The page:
With the property market still relatively high, it’s a common question – if I buy, should I live the home, or should I rent it out? It depends entirely on personal circumstances and there’s no perfect answer.

If you are going to live in the unit or house you purchase, there may be first time home buyers grants that make it more affordable. It’s worth researching this in your state. It may also be easier to get a mortgage as the bank might see you as less risky. And of course you have the satisfaction and security that comes from being your own landlord.

But renting also has its upsides. You’ll be creating a future income stream and building up your personal assets. And you may be able to benefit from negative gearing, depending on the rental income, total costs and your personal situation. But there are also costs involved. You may end up paying more to prepare the property and handle basic repairs. A tenant usually won’t put up with leaky plumbing or old gray curtains. Finding and manging a tenant can also cost money, and you may have some ongoing expenses like garden care. You should also make sure any potentially risky features such as stairs, pools or fences are property dealt with.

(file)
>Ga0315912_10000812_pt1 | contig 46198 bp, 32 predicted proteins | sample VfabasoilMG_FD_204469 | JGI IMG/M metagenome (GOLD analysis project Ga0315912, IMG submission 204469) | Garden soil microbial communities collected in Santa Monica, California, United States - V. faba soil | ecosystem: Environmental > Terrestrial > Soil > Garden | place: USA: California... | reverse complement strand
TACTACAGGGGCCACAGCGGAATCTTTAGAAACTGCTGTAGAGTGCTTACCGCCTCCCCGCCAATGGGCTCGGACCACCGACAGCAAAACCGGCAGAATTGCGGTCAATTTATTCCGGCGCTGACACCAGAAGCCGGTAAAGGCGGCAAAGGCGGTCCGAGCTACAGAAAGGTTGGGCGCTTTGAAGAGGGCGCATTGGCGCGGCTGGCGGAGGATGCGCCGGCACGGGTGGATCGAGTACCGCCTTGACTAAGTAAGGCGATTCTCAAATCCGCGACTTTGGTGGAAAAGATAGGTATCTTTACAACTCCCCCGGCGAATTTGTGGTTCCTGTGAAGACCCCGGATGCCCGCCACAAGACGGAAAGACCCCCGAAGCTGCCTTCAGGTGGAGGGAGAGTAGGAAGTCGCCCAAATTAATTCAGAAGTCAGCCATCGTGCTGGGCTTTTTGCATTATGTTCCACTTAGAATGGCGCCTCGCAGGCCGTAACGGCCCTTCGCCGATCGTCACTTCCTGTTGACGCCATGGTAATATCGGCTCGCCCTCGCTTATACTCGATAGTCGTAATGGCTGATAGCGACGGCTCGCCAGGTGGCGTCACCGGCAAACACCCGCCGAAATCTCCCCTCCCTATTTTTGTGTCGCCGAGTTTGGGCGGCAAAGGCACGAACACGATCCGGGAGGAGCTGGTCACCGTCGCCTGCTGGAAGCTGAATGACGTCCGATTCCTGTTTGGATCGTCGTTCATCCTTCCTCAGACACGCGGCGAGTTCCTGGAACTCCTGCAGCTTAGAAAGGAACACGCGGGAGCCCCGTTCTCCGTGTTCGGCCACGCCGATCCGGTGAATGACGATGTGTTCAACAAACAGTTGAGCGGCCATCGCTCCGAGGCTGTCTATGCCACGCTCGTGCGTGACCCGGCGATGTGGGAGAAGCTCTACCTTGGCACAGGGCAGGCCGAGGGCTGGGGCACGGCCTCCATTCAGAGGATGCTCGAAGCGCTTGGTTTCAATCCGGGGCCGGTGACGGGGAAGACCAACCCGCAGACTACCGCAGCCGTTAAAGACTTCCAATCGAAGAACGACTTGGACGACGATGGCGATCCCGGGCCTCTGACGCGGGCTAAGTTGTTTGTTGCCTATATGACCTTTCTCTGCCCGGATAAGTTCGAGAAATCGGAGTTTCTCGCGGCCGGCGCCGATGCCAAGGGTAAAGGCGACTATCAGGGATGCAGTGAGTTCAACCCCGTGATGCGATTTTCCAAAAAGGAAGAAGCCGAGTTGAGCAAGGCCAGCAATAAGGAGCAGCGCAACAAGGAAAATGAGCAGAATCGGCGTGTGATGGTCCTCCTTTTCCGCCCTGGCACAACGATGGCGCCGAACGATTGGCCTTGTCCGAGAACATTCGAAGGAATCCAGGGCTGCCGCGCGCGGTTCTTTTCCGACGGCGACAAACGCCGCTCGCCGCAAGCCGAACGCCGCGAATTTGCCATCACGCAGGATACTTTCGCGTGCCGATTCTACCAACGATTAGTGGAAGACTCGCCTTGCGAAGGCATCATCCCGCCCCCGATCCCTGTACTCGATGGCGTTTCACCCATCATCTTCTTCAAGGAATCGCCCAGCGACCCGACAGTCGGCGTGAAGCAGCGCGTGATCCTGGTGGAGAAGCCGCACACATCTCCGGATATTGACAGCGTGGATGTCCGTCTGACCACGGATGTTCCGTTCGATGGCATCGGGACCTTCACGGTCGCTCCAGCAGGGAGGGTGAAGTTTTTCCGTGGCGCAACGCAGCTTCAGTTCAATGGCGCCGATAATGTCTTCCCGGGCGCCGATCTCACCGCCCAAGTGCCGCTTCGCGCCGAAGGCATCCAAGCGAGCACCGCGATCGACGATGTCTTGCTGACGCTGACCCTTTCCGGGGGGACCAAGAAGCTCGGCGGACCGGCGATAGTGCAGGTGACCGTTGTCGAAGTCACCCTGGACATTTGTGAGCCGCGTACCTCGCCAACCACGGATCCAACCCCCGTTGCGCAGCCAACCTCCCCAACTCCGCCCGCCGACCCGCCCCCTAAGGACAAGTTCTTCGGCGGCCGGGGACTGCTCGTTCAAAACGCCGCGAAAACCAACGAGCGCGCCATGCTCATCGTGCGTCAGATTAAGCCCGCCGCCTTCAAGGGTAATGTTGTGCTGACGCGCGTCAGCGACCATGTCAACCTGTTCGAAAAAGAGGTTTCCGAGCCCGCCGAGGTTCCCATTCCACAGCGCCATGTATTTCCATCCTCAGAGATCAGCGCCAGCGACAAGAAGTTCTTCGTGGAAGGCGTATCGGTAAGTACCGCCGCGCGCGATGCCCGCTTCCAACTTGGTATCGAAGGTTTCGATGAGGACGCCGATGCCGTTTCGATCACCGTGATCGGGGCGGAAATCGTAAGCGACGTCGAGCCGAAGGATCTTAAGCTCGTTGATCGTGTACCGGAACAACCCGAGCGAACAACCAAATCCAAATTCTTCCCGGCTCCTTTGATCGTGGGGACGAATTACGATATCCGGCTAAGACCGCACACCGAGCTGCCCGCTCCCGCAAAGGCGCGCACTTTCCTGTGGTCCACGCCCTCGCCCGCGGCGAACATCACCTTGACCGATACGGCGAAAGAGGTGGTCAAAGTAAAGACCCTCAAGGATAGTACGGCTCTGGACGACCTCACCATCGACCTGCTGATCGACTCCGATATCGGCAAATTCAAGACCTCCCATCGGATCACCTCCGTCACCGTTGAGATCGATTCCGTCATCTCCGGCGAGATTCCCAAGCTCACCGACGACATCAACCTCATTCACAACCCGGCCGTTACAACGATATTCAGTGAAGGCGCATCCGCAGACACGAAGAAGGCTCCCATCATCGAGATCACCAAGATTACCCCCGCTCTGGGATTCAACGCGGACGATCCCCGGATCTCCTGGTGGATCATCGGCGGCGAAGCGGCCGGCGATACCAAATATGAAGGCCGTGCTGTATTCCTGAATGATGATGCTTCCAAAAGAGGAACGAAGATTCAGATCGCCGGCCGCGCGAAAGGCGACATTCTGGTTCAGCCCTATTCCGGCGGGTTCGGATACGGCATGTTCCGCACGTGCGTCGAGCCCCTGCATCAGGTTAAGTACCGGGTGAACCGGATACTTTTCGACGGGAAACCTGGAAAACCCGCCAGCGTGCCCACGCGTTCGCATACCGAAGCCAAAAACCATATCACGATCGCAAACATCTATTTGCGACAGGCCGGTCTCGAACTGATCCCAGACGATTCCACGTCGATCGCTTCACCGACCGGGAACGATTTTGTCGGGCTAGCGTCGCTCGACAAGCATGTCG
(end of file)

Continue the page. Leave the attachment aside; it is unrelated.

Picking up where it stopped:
There’s also the financial planning angle to consider. Before you decide, evaluate how much of your wealth and savings will be tied up in one property and one type of asset. It may be worth talking to an advisor to understand what this means for you. For more on the pros and cons, and lots of other great advice about all the financial and legal considerations, check out this from Moneysmart.

And don’t forget there may be compromise options. Plenty of buyers choose to live in their first home or unit for a year or two, and then decide to rent it out. This could get you the best of both worlds.

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